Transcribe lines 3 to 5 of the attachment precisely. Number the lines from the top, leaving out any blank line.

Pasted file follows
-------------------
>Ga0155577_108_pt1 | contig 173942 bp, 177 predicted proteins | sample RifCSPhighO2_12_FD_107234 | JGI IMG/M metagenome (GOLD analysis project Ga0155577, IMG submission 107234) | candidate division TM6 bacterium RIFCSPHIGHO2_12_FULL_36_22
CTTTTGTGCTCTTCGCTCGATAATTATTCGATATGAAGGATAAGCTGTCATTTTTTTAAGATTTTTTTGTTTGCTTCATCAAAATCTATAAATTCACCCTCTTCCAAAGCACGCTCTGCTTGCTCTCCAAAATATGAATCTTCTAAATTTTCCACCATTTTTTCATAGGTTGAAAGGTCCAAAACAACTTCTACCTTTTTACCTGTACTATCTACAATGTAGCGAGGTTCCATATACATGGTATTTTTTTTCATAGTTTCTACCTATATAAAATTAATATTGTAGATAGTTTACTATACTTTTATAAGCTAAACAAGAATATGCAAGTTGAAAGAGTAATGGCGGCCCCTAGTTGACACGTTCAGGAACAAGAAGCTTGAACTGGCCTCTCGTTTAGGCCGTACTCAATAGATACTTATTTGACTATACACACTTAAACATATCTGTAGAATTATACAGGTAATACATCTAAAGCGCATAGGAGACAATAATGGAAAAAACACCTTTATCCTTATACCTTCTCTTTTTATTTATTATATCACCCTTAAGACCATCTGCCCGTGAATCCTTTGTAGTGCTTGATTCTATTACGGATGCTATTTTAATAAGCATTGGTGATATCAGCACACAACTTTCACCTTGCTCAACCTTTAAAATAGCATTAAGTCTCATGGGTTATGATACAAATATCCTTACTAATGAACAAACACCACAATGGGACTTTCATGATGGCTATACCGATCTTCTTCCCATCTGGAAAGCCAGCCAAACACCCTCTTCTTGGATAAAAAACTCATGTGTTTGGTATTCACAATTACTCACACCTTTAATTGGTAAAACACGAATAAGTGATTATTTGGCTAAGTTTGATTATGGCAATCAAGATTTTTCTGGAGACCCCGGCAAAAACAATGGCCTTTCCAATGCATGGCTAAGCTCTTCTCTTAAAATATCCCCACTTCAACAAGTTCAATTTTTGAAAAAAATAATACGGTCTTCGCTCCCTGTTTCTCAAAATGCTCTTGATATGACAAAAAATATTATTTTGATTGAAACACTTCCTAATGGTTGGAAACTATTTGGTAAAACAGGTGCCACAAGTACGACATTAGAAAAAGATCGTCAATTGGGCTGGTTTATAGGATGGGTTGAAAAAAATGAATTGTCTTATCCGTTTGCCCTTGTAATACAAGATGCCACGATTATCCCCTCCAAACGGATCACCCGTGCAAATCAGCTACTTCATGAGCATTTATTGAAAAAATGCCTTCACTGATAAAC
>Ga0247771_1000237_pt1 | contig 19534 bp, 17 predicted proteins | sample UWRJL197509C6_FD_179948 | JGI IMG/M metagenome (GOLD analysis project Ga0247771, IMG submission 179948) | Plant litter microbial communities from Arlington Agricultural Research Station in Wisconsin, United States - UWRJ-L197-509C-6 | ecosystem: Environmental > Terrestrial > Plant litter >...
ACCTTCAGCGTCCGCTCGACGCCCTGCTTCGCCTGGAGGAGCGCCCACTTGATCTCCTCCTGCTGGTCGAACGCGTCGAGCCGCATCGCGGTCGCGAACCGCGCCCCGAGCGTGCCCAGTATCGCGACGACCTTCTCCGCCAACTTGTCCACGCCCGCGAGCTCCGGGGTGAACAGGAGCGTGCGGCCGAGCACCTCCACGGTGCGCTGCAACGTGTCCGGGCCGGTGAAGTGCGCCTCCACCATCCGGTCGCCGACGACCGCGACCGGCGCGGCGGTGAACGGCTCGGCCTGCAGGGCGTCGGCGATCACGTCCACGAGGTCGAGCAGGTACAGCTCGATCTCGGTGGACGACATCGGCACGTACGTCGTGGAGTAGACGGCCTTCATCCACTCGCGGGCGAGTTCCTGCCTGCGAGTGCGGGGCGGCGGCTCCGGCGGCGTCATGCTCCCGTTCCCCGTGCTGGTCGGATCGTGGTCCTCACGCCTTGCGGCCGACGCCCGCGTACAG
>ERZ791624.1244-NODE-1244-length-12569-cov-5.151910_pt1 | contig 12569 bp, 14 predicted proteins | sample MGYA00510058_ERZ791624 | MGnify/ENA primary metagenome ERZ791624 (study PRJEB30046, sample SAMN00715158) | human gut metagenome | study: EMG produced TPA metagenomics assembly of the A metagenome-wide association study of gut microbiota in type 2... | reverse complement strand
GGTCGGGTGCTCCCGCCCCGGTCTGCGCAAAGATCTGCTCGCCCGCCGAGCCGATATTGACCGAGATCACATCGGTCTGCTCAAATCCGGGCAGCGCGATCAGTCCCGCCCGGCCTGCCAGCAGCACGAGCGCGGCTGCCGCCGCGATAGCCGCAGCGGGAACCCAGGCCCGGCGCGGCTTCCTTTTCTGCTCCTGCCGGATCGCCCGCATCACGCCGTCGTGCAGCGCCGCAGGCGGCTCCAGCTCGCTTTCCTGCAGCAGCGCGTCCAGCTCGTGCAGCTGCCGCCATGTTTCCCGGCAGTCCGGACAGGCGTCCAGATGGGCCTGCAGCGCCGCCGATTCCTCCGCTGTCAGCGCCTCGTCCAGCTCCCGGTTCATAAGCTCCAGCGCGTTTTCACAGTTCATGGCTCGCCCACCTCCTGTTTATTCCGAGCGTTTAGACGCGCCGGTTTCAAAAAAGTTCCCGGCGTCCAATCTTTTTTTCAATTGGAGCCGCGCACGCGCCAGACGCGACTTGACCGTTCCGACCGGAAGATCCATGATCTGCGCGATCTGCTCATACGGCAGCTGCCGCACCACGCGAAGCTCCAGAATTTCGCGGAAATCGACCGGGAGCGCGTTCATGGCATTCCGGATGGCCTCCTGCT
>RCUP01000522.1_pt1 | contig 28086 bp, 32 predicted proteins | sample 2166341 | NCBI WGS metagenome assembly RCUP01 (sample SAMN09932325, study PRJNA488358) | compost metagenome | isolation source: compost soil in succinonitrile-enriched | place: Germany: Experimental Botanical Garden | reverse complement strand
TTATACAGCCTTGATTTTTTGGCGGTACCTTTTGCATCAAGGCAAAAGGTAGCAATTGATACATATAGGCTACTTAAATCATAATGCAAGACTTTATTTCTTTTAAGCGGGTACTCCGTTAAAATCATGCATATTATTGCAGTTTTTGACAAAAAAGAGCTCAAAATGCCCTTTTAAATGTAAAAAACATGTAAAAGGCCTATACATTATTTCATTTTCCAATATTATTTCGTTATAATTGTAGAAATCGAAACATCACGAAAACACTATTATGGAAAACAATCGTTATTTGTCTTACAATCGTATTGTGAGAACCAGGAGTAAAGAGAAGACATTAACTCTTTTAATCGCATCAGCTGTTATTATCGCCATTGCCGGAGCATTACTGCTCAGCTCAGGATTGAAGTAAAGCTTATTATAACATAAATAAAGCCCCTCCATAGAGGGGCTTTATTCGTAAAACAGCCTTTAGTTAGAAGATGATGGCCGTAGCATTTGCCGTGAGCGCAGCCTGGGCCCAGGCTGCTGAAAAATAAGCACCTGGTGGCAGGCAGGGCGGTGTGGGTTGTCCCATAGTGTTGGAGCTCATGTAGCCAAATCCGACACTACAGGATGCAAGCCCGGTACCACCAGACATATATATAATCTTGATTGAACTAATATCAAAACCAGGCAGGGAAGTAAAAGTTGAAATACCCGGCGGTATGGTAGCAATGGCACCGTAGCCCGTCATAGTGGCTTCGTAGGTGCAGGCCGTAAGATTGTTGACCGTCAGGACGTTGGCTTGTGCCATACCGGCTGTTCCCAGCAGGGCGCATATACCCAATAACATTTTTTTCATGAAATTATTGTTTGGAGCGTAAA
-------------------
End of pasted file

>Ga0247771_1000237_pt1 | contig 19534 bp, 17 predicted proteins | sample UWRJL197509C6_FD_179948 | JGI IMG/M metagenome (GOLD analysis project Ga0247771, IMG submission 179948) | Plant litter microbial communities from Arlington Agricultural Research Station in Wisconsin, United States - UWRJ-L197-509C-6 | ecosystem: Environmental > Terrestrial > Plant litter >...
ACCTTCAGCGTCCGCTCGACGCCCTGCTTCGCCTGGAGGAGCGCCCACTTGATCTCCTCCTGCTGGTCGAACGCGTCGAGCCGCATCGCGGTCGCGAACCGCGCCCCGAGCGTGCCCAGTATCGCGACGACCTTCTCCGCCAACTTGTCCACGCCCGCGAGCTCCGGGGTGAACAGGAGCGTGCGGCCGAGCACCTCCACGGTGCGCTGCAACGTGTCCGGGCCGGTGAAGTGCGCCTCCACCATCCGGTCGCCGACGACCGCGACCGGCGCGGCGGTGAACGGCTCGGCCTGCAGGGCGTCGGCGATCACGTCCACGAGGTCGAGCAGGTACAGCTCGATCTCGGTGGACGACATCGGCACGTACGTCGTGGAGTAGACGGCCTTCATCCACTCGCGGGCGAGTTCCTGCCTGCGAGTGCGGGGCGGCGGCTCCGGCGGCGTCATGCTCCCGTTCCCCGTGCTGGTCGGATCGTGGTCCTCACGCCTTGCGGCCGACGCCCGCGTACAG
>ERZ791624.1244-NODE-1244-length-12569-cov-5.151910_pt1 | contig 12569 bp, 14 predicted proteins | sample MGYA00510058_ERZ791624 | MGnify/ENA primary metagenome ERZ791624 (study PRJEB30046, sample SAMN00715158) | human gut metagenome | study: EMG produced TPA metagenomics assembly of the A metagenome-wide association study of gut microbiota in type 2... | reverse complement strand